The breeze distinguished him. Carl was framed by the curb feelers of movement. A picture of man walking under white sky, while the colors of wind whistling between the caverns of space inside his ear defined nothing. The urban landscape buzzed with the howl of pot holes swallowing tire tread when lights barely illuminated their purpose. This day of the breeze was yesterday.
Carl felt his legs must be heavy. Each step a weighty endeavor, his insides would thwump, while joints mustered an arthritic whimper. The anxiety came often, but nothing a brief stand still, an aspirin, or glass of agua couldn't squelch. Carl would remind himself that he was only 28 years old and that the stench of impending death was tolerable. Despite the cures and reminders, Carl still had to lighten his legs. He took an enormous mid-shaking step. An awkward hokie pokie move. Then, he pressed his hips out and walked bowlegged before he adopted a regular gait. He watched his steps until he noticed one of his feet pigeon toed and he thought about something else.
Feeling small of life, he tried to reach the bubble of time above, but was too short. Contemplating the determinist fate awaiting his being, he continued to take steps despite the outcome. If the sky was periwinkle and the sun was breaking, things might be different. The means of becoming different were the same just the same while different remained a step away. A step was a step after all.
She sat so close, looking bored and smoking. Two round tables separated their bodies. Slight glimpses intertwined like a spider web and she smiled behind veils. It went on like this for months. She was amazed by his thoughtfulness. Later, she was astonished to discover the thoughtfulness churn into loving humor. Heather felt his devotion to haphazard habit. She admired the angst prone adolescent nature his sensitive Pisces soul composed.
When they were married, he was steady. He worked a job typing keys then came home to a loving wife and Labrador. He had tools and friends. She drank wine and laughed. Their sweetest embraces involved foreheads and elbows. Sometimes, when Carl took a nap, Heather would lie on top of him. Carl felt the pressure and her delicate arms reach under his in a full nelson. Face pressed to pillow, he was never more secure.
Six years later, after the Chemo, after she died, he took the boy for coffee. Nothing beat that four year old on a Saturday morning. Carl tried to teach the kid how to get a free paper by punching the button on the machine while simultaneously pulling the handle. This lesson was an amusement from his childhood on the West Side. Retrieving his paper with a smile, Carl looked down toward his son and saw the boy leaning into the wind. His arms were out and the hood of his navy blue windbreaker flapped to his shoulders. The boy had his eyes closed and was smiling, wincing as his brown strands of hair pasted to his little head. Carl squated down and pulled the hood over the bean, he tugged the stings taught and tied them in a bow. The wrinkles from the hood left a lookout hole where Cole's eyes and nose remained. He laughed and looked at his father with amusement.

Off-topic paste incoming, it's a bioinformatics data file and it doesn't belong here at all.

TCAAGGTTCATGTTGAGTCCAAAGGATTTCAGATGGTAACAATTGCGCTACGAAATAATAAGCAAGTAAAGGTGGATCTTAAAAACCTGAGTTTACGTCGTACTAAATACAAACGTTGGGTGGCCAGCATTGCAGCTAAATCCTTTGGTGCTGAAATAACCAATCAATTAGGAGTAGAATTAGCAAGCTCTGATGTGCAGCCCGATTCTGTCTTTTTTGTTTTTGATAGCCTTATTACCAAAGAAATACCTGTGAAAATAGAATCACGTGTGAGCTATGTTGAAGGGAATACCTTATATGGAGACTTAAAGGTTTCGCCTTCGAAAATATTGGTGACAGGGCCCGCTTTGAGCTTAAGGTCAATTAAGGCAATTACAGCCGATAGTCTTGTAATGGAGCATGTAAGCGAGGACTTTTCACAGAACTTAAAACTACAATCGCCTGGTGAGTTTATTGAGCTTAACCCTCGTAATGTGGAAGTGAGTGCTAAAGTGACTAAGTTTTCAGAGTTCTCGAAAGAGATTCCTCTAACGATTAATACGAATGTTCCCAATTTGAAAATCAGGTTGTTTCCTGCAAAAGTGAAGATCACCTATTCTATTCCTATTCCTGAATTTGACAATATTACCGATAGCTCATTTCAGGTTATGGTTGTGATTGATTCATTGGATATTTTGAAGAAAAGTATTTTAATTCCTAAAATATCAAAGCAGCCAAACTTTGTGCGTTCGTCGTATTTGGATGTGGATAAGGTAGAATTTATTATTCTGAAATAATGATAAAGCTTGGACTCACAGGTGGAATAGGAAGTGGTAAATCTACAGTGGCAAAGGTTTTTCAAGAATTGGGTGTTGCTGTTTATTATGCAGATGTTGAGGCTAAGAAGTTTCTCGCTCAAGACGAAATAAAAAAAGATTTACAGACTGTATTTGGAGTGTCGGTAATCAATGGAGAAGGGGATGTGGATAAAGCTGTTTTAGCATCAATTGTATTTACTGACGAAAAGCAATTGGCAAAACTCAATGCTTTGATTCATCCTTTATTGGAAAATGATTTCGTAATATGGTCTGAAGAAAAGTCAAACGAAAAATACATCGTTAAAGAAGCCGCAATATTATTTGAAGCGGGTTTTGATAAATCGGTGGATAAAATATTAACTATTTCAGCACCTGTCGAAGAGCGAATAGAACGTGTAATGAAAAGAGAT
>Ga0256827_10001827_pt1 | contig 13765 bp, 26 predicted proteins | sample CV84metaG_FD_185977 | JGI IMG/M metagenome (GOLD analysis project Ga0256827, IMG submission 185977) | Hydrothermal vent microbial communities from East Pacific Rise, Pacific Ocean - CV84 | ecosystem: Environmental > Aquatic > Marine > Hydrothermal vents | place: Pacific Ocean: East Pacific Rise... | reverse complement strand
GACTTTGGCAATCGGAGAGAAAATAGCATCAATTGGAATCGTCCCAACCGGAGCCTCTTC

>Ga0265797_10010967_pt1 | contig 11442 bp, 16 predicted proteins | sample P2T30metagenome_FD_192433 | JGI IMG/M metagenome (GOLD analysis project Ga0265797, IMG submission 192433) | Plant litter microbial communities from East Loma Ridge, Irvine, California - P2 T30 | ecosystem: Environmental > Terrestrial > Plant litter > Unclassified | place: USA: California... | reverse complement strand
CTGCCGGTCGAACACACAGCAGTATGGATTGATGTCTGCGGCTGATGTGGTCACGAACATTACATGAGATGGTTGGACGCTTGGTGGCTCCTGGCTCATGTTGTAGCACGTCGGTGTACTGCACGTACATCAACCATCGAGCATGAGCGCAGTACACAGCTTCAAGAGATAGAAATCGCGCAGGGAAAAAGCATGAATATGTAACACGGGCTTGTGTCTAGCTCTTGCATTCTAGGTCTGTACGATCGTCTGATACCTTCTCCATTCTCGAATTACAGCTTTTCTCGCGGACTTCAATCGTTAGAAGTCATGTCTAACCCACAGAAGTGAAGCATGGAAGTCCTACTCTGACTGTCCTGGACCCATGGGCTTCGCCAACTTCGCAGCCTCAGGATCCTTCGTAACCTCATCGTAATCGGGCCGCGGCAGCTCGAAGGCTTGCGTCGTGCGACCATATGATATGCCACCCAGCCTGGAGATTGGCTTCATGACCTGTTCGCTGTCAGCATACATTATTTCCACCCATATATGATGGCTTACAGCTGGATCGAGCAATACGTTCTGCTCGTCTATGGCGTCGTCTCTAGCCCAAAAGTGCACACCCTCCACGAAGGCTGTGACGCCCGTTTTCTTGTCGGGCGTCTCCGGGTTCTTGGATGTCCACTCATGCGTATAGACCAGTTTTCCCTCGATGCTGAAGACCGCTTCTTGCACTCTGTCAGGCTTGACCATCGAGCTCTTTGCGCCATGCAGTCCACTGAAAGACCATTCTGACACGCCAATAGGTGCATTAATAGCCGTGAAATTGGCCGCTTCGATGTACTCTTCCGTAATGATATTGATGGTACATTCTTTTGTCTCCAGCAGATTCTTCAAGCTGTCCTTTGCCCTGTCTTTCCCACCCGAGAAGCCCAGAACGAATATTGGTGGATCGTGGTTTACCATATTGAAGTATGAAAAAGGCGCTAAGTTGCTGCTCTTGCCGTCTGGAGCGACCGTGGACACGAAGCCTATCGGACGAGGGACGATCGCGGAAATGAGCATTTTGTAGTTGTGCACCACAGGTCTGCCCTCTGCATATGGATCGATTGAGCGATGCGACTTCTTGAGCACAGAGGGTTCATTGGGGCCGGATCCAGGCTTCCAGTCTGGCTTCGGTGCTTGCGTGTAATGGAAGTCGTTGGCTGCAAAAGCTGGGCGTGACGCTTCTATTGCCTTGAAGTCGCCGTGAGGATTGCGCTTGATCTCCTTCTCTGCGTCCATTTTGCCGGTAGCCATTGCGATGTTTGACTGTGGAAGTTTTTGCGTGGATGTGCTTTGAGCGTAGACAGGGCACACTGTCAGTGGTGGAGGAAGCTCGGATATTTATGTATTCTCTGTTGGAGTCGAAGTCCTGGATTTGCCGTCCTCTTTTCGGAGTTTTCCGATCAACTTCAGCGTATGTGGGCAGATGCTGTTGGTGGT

In the coffee shop, Carl read the paper while Cole sat patiently. It was a pleather booth with shiny Formica table top and chrome finish. Cole ran his tiny fingers along the edge and played with an action figure in his lap. Just two guys hanging out with the strongest bond ever.
When a woman from work poked her head around the corner, Carl smiled. Their eyes met and she held up her index finger and disappeared behind the alcove.
"Wanna get trottin'?" Carl asked the boy.
Cole slipped into his jacket and stood at attention near the corner of the booth, ready to be zipped and tied. Carl was scooting across the booth when Amy from work returned. She was standing over Cole and her leather jacket brushed his head. He looked directly up, and she directly down.
She said, "Hi".
He replied, "Hi"
Amy looked at Cole and shared another greeting
She sat down and pulled some lipstick out of her purse and turned the base so a hefty glob of brick protruded from the end. the boy was spinning in circles.
She unfolded a napkin and spanked the spot next to her on the booth.
"Jump up here." She giggled, looking into his young eyes.
He jumped up and she placed the napkin carefully on the table and handed the lipstick
to him. His small hand grasped the plastic base and furrowed brows as he looked at Carl curiously.
"Draw me a picture, Ok?" She asked.
He nodded. Amy looked at Carl and they talked. Amy let out coy glares and brushed her hair behind her ear. Carl scratched his receding hair line and tapped his fingers on the table like he was playing a guitar. She pulled a cigarette from her purse and tucked it between her teeth. She let the smoke dangle there until she noticed Cole looking at her; she looked at him, then Carl, and shrugged her shoulders. He did the same back and nodded approval. Other people were smoking, it was part of the atmosphere.
They talked while Cole smeared lumps of lipstick on napkin canvas and at some point she put his hand on Carl's knee under the table.
When she admired Cole's drawing and pushed him out of the booth to stand and say good bye, Carl choked on the urge to utter a proposal. Instead, Amy shook Cole's hand and bid farewell, tucking the lipstick picture with admiration into her purse.
"See you on Monday." She said walking away. Carl looked up and she looked back once more.
Zipping and tying up the boy he asked,
"What do you think about that lady?
The boy looked into Carl like a breeze on a heavy day and replied,
"She smells like Summer."